Santamaria: You just mentioned your shoulder… take us back to November ’96… how nervous were you dialling the phone to speak to Phil and letting him know that you were going to be out for 8 weeks because you’d just broken your collarbone body surfing. That can’t have been a fun phone call.

Longley: Yeah. I was really shitting myself. But, funny though… I mean I was shitting myself but it was more about phoning Michael and Scotty and those guys cause we all sort of had a fairly intense basketball relationship; we were relying on each other every night. So letting those guys down was probably the hardest bit. But two things pretty quickly dawned on me: firstly, 6 weeks off was going to be massive for my other injuries. I always carried tendonitis in my knees and that year they were particularly fierce.  And secondly that they’d learn how hard it was to play without me. So I sort of figured all that out and actually Phil was pretty cool after the initial bluntness. They did struggle without me and when I came back my knees were fresh and I played great. It all worked out in the end although I’ve still got an ugly shoulder. I could have taken 10 weeks and had the surgical option but I sacrificed my modelling career for the good of the team. I’ve still got a lumpy shoulder.

Greer: Luc, let’s bring it back to this year’s championship and obviously Patty and Aron winning the title this year. You being the first Aussie to go over there and win a championship, how proud of those guys were you watching on?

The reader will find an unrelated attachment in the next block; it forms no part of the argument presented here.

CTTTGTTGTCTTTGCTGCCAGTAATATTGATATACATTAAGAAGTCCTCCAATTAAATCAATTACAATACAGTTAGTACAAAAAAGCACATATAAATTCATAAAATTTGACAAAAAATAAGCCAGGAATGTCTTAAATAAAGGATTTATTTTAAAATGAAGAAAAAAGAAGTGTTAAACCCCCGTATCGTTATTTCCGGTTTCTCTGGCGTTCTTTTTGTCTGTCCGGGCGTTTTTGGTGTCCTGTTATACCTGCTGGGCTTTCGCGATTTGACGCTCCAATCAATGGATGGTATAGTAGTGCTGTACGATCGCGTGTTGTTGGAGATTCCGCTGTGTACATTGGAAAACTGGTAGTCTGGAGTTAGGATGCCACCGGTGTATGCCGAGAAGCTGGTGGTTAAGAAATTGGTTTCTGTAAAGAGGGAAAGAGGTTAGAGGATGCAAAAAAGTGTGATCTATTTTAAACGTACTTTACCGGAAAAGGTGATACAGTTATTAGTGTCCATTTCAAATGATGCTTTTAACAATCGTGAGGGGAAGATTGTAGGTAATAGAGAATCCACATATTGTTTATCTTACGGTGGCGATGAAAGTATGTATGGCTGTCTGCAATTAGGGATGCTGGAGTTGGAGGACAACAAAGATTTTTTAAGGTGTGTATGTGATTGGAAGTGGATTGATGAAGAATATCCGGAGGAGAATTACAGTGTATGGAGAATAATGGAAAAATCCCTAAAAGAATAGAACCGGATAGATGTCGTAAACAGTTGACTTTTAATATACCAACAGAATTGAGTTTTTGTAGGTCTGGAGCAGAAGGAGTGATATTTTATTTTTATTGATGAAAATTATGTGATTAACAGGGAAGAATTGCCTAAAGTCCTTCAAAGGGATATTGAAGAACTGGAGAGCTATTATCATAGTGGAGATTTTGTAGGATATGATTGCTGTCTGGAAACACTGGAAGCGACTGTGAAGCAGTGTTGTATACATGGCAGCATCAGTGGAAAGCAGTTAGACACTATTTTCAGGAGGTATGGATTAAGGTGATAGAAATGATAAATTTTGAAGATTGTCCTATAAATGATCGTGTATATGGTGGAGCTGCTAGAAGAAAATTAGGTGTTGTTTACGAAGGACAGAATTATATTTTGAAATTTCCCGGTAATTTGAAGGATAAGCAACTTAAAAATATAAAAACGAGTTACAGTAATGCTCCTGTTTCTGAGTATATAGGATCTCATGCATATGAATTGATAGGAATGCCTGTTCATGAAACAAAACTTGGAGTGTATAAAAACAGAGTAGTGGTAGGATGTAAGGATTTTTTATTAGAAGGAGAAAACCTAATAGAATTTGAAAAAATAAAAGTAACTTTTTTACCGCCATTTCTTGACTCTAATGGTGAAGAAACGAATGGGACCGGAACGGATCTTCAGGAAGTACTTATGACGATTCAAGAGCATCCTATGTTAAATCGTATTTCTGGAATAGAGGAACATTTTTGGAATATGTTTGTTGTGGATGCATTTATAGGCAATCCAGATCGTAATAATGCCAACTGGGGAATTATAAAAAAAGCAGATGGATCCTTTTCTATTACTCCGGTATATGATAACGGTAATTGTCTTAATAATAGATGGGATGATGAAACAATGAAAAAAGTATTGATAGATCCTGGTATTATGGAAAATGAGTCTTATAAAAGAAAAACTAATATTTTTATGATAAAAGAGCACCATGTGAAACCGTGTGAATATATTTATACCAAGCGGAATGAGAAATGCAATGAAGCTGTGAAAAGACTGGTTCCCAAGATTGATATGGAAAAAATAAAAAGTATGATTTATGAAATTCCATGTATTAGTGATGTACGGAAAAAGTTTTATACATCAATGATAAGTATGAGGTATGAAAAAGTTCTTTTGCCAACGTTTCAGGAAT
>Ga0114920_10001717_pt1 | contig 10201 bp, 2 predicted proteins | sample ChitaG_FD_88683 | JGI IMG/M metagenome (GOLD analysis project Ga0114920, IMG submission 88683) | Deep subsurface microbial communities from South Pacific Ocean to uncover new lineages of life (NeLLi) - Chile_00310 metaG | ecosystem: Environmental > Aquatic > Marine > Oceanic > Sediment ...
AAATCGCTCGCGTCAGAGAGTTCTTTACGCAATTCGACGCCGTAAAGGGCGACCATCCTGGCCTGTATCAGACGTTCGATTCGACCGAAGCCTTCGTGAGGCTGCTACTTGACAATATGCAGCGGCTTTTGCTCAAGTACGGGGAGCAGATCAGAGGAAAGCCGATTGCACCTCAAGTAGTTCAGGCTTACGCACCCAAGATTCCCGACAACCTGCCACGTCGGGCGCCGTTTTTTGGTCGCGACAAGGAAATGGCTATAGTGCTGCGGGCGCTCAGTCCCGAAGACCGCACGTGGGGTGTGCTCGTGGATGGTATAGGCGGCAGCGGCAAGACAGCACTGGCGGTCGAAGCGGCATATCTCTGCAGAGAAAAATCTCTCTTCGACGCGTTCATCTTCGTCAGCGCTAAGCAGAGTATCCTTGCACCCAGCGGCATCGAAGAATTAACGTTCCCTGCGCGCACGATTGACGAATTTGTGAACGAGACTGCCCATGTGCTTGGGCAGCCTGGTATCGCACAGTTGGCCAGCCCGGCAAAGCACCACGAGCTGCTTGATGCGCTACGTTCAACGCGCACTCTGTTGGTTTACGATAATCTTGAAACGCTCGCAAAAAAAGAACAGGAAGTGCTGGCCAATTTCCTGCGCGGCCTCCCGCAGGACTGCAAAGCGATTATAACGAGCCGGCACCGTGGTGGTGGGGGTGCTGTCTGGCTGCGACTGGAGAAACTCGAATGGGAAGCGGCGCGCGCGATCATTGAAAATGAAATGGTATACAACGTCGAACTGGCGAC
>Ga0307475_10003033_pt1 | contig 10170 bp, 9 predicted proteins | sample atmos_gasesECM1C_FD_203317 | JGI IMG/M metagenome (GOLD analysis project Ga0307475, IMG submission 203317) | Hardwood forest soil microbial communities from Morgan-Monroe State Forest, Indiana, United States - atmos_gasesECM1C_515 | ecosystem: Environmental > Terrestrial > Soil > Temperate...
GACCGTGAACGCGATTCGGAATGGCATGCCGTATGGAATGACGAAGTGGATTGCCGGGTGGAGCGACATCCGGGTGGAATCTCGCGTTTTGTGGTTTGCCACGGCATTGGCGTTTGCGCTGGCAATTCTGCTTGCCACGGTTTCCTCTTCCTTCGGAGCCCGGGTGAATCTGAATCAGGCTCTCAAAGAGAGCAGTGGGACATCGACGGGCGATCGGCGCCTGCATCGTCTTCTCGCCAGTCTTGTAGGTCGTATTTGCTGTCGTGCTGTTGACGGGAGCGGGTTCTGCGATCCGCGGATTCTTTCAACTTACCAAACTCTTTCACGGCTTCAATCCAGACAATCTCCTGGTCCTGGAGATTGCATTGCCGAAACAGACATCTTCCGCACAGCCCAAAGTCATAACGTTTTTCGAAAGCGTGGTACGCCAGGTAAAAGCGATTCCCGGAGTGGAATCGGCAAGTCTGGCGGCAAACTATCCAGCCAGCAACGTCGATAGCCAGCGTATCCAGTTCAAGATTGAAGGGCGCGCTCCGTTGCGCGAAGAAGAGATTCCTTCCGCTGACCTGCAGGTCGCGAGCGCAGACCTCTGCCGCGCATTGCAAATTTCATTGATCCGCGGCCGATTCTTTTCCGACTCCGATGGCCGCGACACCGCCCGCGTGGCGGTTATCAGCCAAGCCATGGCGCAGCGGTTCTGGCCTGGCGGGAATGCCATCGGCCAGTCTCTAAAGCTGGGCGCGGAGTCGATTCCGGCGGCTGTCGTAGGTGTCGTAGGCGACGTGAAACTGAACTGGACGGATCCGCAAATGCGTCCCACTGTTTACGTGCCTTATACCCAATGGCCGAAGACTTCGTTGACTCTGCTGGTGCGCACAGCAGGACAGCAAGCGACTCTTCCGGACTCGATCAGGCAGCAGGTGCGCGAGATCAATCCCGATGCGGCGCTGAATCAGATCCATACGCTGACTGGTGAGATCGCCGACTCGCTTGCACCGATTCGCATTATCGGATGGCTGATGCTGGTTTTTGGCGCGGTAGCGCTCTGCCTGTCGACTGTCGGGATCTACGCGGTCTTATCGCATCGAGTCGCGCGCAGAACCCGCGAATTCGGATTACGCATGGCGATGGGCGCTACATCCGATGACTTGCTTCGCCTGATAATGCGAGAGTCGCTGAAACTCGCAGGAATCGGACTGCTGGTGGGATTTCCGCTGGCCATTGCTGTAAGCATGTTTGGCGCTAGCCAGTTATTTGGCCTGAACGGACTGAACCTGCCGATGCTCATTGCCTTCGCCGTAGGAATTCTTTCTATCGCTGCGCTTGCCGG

Longley: Ah look, I’m massively proud of them. I don’t even know where to start. I suppose it wasn’t just the fact that they won a championship – it was the way that team went about it. I mean, I’m sure you guys don’t need to be told but that was a win for basketball. You know timing and spacing and execution and teamwork over hero ball. So, I suppose it’s not a unique sentiment but I was proud. The way that the NBA gets played sometimes I find frustrating and I’m sure that they wouldn’t like me to say that but with the bigger three point line and the rules set up for the hero ball… for the Spurs and for two of our Australians to prove that basketball should still be played the right way, for me that was what I was the most proud of. The fact that there was Patty and Baynesy was just extra. But I was really pretty stoked for the way that went down.Santamaria: Well said, well said. Now Luc, there’s something Tommy and I talk about every year before we go into the finals. We try to predict who we think would be the last man standing on the championship winning team in the championship celebrations. Which is the guy who is still hanging on two weeks late and still partying? We picked Shaun Stevenson a couple of years ago but we found these Spurs a little bit harder to pick. How about your Bulls? Those three titles, who was the last man standing?